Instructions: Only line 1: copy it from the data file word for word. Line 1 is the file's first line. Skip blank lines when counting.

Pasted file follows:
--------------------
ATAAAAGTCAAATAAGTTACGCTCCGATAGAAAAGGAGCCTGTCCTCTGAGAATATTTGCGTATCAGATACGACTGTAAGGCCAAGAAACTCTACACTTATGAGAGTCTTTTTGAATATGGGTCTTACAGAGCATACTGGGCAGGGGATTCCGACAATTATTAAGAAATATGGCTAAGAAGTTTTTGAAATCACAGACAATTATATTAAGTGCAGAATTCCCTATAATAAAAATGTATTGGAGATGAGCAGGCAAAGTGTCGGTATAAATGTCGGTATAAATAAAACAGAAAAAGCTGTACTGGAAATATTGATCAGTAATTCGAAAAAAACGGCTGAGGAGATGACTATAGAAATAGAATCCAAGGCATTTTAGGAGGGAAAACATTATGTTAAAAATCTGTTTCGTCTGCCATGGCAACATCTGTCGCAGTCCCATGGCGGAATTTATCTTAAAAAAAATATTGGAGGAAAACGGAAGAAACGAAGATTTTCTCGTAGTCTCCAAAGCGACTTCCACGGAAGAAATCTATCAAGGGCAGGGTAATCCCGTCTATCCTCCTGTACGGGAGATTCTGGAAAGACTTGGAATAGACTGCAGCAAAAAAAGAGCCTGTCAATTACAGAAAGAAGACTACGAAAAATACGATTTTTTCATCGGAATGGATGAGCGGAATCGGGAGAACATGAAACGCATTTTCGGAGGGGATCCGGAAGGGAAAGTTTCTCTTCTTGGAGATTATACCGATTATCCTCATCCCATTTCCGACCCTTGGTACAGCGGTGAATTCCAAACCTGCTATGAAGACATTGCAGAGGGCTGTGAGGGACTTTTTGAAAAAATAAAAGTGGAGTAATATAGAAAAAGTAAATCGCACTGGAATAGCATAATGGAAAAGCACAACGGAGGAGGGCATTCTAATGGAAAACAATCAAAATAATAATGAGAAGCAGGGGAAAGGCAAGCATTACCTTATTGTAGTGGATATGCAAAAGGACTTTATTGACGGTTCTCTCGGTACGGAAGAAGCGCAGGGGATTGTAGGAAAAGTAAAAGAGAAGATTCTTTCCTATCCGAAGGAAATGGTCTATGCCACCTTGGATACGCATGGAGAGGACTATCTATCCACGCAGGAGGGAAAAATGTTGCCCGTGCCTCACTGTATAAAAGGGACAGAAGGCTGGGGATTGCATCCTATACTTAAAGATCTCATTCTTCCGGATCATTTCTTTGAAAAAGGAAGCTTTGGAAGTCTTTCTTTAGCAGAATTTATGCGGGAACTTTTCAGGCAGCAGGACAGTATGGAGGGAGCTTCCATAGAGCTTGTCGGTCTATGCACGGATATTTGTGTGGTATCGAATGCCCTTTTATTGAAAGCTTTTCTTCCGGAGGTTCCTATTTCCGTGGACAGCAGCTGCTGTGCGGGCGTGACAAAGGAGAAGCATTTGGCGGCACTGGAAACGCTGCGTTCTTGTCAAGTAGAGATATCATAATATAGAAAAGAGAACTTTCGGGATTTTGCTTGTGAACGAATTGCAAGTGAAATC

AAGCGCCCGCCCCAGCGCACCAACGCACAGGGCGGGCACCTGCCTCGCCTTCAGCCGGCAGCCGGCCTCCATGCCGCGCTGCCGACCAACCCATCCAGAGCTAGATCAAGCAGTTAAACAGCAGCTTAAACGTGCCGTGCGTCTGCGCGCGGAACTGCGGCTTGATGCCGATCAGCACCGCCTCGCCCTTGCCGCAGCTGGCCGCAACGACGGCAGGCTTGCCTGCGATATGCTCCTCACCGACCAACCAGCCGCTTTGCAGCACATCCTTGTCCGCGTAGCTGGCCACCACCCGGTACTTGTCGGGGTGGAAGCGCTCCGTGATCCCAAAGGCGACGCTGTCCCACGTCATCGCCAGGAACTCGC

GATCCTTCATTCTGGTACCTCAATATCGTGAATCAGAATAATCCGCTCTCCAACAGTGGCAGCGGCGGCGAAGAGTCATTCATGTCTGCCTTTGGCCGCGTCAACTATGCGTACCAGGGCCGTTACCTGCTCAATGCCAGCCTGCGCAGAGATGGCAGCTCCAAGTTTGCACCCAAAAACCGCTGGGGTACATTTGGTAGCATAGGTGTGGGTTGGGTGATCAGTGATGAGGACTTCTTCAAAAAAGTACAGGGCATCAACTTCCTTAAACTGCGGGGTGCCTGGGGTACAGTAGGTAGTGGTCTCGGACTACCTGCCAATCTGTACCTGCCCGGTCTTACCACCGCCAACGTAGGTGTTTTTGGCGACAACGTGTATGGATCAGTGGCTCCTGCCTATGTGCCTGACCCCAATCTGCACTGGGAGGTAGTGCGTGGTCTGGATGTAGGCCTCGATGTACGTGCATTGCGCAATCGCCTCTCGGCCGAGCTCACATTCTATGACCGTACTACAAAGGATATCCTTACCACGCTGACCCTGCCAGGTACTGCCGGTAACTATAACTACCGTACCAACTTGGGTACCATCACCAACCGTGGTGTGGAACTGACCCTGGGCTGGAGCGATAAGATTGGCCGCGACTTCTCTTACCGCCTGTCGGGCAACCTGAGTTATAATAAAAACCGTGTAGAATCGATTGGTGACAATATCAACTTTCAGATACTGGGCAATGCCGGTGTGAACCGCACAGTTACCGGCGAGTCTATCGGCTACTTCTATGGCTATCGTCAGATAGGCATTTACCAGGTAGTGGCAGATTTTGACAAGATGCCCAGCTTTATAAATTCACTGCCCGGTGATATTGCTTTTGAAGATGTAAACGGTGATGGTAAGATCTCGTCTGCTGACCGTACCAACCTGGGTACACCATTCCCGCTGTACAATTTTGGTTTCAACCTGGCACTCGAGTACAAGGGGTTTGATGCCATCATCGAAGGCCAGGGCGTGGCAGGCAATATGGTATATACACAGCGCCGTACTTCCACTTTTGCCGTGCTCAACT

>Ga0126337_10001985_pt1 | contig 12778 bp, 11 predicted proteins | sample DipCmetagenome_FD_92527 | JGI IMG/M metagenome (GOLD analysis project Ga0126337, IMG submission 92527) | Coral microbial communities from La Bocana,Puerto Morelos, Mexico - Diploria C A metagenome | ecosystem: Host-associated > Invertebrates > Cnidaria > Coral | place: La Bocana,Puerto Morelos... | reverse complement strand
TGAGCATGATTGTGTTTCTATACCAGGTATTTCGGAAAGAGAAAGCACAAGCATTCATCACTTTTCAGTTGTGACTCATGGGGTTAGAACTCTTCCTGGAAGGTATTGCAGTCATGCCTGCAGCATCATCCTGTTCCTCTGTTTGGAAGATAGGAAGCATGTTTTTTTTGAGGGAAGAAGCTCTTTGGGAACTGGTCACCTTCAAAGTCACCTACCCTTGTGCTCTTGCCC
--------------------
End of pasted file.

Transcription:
ATAAAAGTCAAATAAGTTACGCTCCGATAGAAAAGGAGCCTGTCCTCTGAGAATATTTGCGTATCAGATACGACTGTAAGGCCAAGAAACTCTACACTTATGAGAGTCTTTTTGAATATGGGTCTTACAGAGCATACTGGGCAGGGGATTCCGACAATTATTAAGAAATATGGCTAAGAAGTTTTTGAAATCACAGACAATTATATTAAGTGCAGAATTCCCTATAATAAAAATGTATTGGAGATGAGCAGGCAAAGTGTCGGTATAAATGTCGGTATAAATAAAACAGAAAAAGCTGTACTGGAAATATTGATCAGTAATTCGAAAAAAACGGCTGAGGAGATGACTATAGAAATAGAATCCAAGGCATTTTAGGAGGGAAAACATTATGTTAAAAATCTGTTTCGTCTGCCATGGCAACATCTGTCGCAGTCCCATGGCGGAATTTATCTTAAAAAAAATATTGGAGGAAAACGGAAGAAACGAAGATTTTCTCGTAGTCTCCAAAGCGACTTCCACGGAAGAAATCTATCAAGGGCAGGGTAATCCCGTCTATCCTCCTGTACGGGAGATTCTGGAAAGACTTGGAATAGACTGCAGCAAAAAAAGAGCCTGTCAATTACAGAAAGAAGACTACGAAAAATACGATTTTTTCATCGGAATGGATGAGCGGAATCGGGAGAACATGAAACGCATTTTCGGAGGGGATCCGGAAGGGAAAGTTTCTCTTCTTGGAGATTATACCGATTATCCTCATCCCATTTCCGACCCTTGGTACAGCGGTGAATTCCAAACCTGCTATGAAGACATTGCAGAGGGCTGTGAGGGACTTTTTGAAAAAATAAAAGTGGAGTAATATAGAAAAAGTAAATCGCACTGGAATAGCATAATGGAAAAGCACAACGGAGGAGGGCATTCTAATGGAAAACAATCAAAATAATAATGAGAAGCAGGGGAAAGGCAAGCATTACCTTATTGTAGTGGATATGCAAAAGGACTTTATTGACGGTTCTCTCGGTACGGAAGAAGCGCAGGGGATTGTAGGAAAAGTAAAAGAGAAGATTCTTTCCTATCCGAAGGAAATGGTCTATGCCACCTTGGATACGCATGGAGAGGACTATCTATCCACGCAGGAGGGAAAAATGTTGCCCGTGCCTCACTGTATAAAAGGGACAGAAGGCTGGGGATTGCATCCTATACTTAAAGATCTCATTCTTCCGGATCATTTCTTTGAAAAAGGAAGCTTTGGAAGTCTTTCTTTAGCAGAATTTATGCGGGAACTTTTCAGGCAGCAGGACAGTATGGAGGGAGCTTCCATAGAGCTTGTCGGTCTATGCACGGATATTTGTGTGGTATCGAATGCCCTTTTATTGAAAGCTTTTCTTCCGGAGGTTCCTATTTCCGTGGACAGCAGCTGCTGTGCGGGCGTGACAAAGGAGAAGCATTTGGCGGCACTGGAAACGCTGCGTTCTTGTCAAGTAGAGATATCATAATATAGAAAAGAGAACTTTCGGGATTTTGCTTGTGAACGAATTGCAAGTGAAATC